When your family grows larger, a son or daughter returns home after college, an elderly parent can no longer live alone, or if you just want to enjoy some additional amenities and/or add to the resale value of your home, it may be time for a room addition.
At Remodeling California, we understand how to build a wide variety of room addition types, whether on the ground level or an upper story, and we know how to keep you compliant with all zoning laws. Additionally, we have cover the full spectrum of trades involved in putting on an addition, including plumbing and electrical work, and are careful to fully integrate your addition to the structure and style of the original building.
Is an Addition My Best Option?
We are fully equipped with the tools and expertise to construct any new room you would like, be it a bathroom, above-garage bedroom, master suite, family or dining room, game room, pool house, an expanded kitchen, or a walk-in closet. However, it is always worth exploring your other options first since a room addition can cost twice as much as remodeling an existing room.
For example, finishing an unfinished basement or attic, re-purposing a little-used spare bedroom, and removing/adding walls are ways to make fuller use of your existing floor space. However, when there just isn’t enough space available, a room addition of some kind is the only option (other than moving to a new home).
Building Your Room Addition
Once you decide to have an addition and which room you are looking to add, the next major consideration is the location. At Remodeling California, we have deep experience with additions and can help you weigh the pros and cons of locating your addition on this or that side of the building or on an upper story.
We can then assist you in the design phase and make a blueprint and a 3D model so you can envision what the completed addition will look like. We will keep your home safe during the demolition stage and will handle all aspects of new construction, from framing to drywall to insulation to paint/siding.
We take special care that the new and old rooflines blend into one another, that both the exterior and interior of the addition complement your original house, and that your HVAC systems, wiring, and plumbing pipes all properly interconnect. We also make sure that we minimize any disruption to your daily activities the construction project might bring with it so you can continue to comfortably live at home while the addition is underway.
Building Out vs Building Up
One of the most critical decisions to be made when putting on a new addition is whether to expand horizontally or vertically. Ground-level additions are by far the most common, but this is largely because there are so many one-story homes and because certain rooms (like a kitchen) virtually have to be built on ground level.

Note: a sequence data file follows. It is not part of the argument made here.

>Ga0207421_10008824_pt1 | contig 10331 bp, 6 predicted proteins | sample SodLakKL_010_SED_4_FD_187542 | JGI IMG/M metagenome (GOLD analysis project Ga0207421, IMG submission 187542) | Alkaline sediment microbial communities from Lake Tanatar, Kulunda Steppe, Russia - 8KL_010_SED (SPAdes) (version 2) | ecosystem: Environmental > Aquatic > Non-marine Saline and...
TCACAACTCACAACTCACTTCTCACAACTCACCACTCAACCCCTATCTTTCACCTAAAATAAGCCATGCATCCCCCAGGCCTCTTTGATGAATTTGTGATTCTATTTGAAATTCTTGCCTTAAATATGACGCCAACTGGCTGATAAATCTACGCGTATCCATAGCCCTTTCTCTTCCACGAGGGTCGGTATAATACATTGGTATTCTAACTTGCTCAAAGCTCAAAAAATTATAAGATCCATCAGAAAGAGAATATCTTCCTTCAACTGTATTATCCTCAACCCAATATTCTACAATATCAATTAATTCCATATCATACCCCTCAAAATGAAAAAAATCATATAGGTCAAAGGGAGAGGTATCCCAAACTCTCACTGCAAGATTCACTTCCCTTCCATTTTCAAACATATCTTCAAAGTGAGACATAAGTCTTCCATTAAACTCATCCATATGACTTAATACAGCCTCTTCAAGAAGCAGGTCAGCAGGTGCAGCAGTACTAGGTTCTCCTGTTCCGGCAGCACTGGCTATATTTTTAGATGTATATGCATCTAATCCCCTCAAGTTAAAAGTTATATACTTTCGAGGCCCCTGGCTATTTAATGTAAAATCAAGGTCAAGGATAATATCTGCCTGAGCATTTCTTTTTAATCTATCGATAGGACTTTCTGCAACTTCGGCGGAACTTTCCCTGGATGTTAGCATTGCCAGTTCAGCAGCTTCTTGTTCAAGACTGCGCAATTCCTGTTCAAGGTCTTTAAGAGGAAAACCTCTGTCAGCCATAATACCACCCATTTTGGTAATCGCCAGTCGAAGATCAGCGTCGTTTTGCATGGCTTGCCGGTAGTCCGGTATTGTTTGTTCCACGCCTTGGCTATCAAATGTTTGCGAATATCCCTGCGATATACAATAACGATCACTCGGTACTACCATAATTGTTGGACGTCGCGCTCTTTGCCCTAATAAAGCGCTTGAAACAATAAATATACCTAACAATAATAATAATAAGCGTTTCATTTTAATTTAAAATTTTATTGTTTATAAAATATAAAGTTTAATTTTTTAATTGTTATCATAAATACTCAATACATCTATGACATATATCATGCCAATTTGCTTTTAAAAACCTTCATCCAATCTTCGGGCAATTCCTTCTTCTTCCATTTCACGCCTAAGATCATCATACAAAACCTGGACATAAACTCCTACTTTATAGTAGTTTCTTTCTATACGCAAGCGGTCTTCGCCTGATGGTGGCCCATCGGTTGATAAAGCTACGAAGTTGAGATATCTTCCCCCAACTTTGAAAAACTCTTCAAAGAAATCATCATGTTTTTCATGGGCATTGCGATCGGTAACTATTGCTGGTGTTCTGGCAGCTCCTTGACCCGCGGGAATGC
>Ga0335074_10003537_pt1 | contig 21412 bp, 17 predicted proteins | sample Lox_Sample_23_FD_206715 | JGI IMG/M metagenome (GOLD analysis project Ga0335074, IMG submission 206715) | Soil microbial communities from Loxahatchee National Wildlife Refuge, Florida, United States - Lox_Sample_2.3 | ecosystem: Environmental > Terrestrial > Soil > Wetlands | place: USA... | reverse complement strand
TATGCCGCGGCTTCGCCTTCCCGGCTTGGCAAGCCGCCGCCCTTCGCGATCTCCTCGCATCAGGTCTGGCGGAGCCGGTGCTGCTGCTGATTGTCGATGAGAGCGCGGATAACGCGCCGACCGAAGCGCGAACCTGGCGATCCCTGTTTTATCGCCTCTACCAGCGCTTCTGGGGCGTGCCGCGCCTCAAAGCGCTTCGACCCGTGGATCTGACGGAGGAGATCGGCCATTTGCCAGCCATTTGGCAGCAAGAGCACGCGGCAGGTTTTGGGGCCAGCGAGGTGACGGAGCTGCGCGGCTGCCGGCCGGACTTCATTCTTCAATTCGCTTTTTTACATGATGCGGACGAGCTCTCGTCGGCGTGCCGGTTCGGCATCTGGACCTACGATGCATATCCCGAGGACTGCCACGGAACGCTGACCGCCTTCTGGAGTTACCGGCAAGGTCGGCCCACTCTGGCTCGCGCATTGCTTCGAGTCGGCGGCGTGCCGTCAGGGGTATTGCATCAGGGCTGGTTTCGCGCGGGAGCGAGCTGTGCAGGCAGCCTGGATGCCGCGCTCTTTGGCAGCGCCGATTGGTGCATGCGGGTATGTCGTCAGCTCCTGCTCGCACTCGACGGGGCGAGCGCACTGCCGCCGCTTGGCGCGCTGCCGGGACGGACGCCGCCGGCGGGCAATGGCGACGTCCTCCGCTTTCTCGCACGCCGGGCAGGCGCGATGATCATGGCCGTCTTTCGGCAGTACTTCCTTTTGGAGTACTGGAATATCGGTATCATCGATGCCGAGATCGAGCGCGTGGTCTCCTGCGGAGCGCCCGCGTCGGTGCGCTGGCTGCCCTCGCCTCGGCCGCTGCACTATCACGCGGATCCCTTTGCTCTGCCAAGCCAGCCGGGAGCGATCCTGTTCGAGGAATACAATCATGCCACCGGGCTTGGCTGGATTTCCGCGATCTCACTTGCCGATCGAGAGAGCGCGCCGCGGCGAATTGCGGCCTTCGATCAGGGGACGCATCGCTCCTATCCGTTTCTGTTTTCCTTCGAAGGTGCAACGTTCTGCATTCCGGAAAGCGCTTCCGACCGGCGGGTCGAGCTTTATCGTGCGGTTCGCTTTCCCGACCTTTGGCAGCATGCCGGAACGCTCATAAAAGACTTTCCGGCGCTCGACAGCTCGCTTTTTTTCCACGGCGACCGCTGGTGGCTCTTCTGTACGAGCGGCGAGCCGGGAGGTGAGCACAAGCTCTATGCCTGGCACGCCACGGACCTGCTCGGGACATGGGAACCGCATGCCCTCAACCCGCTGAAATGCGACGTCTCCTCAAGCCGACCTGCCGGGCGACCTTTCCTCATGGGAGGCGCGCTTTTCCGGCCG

If adding one or more rooms at ground level, the first task is to backhoe the area of your yard where the new room(s) will lay. Your foundations/slab must then be extended, unless it is a small enough addition to do a “bump out” (which needs no foundation work).
Next, the walls and roof are installed, so that the new room is now connected to the original building but with the old exterior wall still between them. At that point, the old wall is removed. Leaving it up till later in the process prevents your home’s interior from getting exposed to the weather and minimizes any possible disruptions. At that point, we can finish both the interior and exterior.
Building out is often the best option, but it also eats up your yard space, and its location may be restricted by zoning “setback” laws. Usually, your building must be 7.5 feet from the sides of your property limits, 15 feet from its back, and 20 feet from the front, but this varies from locality to locality. Also, there may be limits on what percentage of your lot can be covered (home and pavements) and how close you can build to wetlands.
Building up, on the other hand, saves lot space but often requires strengthening of the foundation/underlying walls to increase weight-bearing capacity. The ceiling below an upper-story addition may also have to be temporarily torn up to bolster the addition’s floor and to feed in wiring and pipes. Building up can also run into zoning restrictions that limit the height of houses, but this is not usually a problem. Finally, if you add a second story to a one-story house, don’t forget that a new stairwell will be needed, which will take up some of your lower-story living space.
Contact Us Today
At Remodeling California, we have decades of experience in adding all manner of additions, small and large, built out or up, second story or first. If you live in the L.A. Area and are considering adding new space to your home, contact us at 800-724-9946 for a free estimate or fill out the online inquiry form.